If someone were to describe to you the current state of the Chicago Cubs franchise, you would be nearly certain you were listening to the retelling of a large-budget family-friendly summer blockbuster:
The down-trodden owner of one of game's most storied and beloved franchises, historically wrought with strange elements of fantasy and the paranormal, maligned after more than a century of failure, commits to one of the grandest organizational reboots the industry has ever seen.
Together the two assemble a team of young, scrappy die-hards (read Tony Campana, Darwin Barney), veteran has-beens (Kerry Wood, Reed Johnson) and outsiders who never thought they'd have a chance (Bryan LaHair), all to keep the ship afloat while the young superstars-to-be get their lumps in. When the time is right-- they'll strike, using an enormous war chest of cash and resources to bring home the first World Series since 1908.
As scripted and as trite as the current narrative of the franchise may seem, it's difficult to ignore the sense that something big is about to happen to the Chicago Cubs in the near future.
5: Where the Cubs Farm System currently ranks according to ESPN's prospect guru Keith Law.
Compare this to the #20 ranking the organization received just last year and it becomes easy to see why northsiders are so optimistic about the Theo revolution. More than any other figure, the one that represents the strength of the farm system best exemplifies the immediate goals of Epstein's agenda.
John Sickels agrees that the Cubs system has "improved quickly," especially from position players at the top of the team's prospect heap. Javier Baez, Albert Almora, Cuban import Jorge Soler and even 19 year old Dan Vogelbach all come highly touted in the prospect community.
23: The ages of Starlin Castro and Anthony Rizzo
The Castro and Rizzo tandem are the core of the club for the near future. If the Cubs are going to be hunting for playoff hopes in 2015 and 2016, it is likely that these two young ballplayers will be leading the way. If the Cubs are going to hunting for 81 wins in 2013, it is likely one of these players is having himself an MVP season.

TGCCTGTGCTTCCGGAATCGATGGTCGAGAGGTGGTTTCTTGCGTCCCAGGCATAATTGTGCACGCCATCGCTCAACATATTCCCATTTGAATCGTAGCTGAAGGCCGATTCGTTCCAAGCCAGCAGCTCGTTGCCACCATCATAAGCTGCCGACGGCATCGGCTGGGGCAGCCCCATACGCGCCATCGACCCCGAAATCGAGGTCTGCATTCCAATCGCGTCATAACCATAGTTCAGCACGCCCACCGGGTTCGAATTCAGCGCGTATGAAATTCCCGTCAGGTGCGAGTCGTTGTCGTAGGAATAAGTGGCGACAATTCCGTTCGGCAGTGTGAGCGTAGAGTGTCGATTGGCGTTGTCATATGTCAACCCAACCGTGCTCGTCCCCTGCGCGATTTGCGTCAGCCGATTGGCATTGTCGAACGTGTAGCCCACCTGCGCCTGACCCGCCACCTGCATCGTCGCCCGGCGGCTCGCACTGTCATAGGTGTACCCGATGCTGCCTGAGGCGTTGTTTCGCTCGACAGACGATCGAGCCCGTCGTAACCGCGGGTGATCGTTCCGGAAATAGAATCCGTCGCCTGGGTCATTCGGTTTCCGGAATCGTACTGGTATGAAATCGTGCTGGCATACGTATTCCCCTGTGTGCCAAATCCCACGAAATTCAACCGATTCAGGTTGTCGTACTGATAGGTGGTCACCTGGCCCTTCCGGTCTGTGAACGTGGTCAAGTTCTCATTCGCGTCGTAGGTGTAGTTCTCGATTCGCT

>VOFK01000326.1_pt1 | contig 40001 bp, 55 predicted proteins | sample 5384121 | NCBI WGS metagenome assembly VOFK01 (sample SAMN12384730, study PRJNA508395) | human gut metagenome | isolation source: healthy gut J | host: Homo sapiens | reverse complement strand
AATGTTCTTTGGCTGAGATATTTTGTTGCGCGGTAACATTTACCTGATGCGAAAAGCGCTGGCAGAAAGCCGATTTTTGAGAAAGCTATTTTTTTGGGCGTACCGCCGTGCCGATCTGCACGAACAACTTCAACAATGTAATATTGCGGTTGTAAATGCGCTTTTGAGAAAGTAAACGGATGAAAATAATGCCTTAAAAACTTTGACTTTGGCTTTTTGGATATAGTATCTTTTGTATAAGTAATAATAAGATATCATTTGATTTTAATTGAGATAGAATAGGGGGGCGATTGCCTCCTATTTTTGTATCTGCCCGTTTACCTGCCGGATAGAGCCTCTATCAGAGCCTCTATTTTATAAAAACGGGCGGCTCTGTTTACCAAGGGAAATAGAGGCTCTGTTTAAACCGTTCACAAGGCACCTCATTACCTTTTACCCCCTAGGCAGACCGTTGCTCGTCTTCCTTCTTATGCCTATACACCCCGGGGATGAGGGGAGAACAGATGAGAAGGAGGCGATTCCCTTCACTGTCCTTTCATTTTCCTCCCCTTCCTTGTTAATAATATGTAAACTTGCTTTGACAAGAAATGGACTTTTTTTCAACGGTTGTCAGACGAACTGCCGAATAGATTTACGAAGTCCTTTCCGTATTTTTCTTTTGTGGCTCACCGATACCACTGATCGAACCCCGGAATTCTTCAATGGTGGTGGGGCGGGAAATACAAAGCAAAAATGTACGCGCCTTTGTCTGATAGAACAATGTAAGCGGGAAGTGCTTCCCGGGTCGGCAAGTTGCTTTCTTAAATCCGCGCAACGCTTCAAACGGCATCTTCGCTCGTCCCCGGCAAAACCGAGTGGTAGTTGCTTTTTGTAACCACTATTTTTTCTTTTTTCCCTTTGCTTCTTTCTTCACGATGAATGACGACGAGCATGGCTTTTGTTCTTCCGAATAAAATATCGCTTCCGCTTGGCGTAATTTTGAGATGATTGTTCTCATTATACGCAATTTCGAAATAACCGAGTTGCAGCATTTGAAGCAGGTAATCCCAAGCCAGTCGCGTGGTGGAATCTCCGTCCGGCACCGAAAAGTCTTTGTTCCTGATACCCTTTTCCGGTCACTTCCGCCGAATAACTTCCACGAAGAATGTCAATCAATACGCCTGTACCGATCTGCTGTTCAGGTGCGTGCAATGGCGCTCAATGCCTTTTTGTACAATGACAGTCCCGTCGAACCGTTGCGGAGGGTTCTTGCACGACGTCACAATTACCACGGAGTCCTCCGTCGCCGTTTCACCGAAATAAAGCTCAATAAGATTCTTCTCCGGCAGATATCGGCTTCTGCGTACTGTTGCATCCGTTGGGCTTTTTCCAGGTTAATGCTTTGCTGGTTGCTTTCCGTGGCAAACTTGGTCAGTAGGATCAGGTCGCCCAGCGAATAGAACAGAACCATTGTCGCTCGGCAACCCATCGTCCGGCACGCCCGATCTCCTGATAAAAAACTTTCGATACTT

Castro has now rewarded the team with consecutive +3 fWAR seasons, and his game appears to be improving on multiple fronts. His defense appears to have improved according to several metrics, suspending the rumors of a positional relocation for the time being. A substantial drop in BABIP fortune stymied his production at the plate in 2012, but the good money is on a healthy amount of positive regression for the 2013 campaign.
Anthony Rizzo experienced his first real taste of big league success last year, after stumbling in his debut effort with a disappointing .248 wOBA for the San Diego Padres in 2011. For the Cubs in 2012 he rallied to a 116 wRC+ over 368 plate appearances.
7.8: Jeff Samardzija's walk rate in 2012.
In his first four seasons as a major league pitcher, Samardzija had allowed a free pass to 13 percent of the batters he had faced. In 2012 he dropped his walk rate to a respectable 7.8 percent, just a notch below league average. That four-year-to-one-year drop of over five percent ranks as the seventh largest drop in walk rate in the live ball era. Both Roy Halladay (2002) and Johan Santana (2004) experienced similar dramatic control improvements during or immediately before their Cy Young seasons: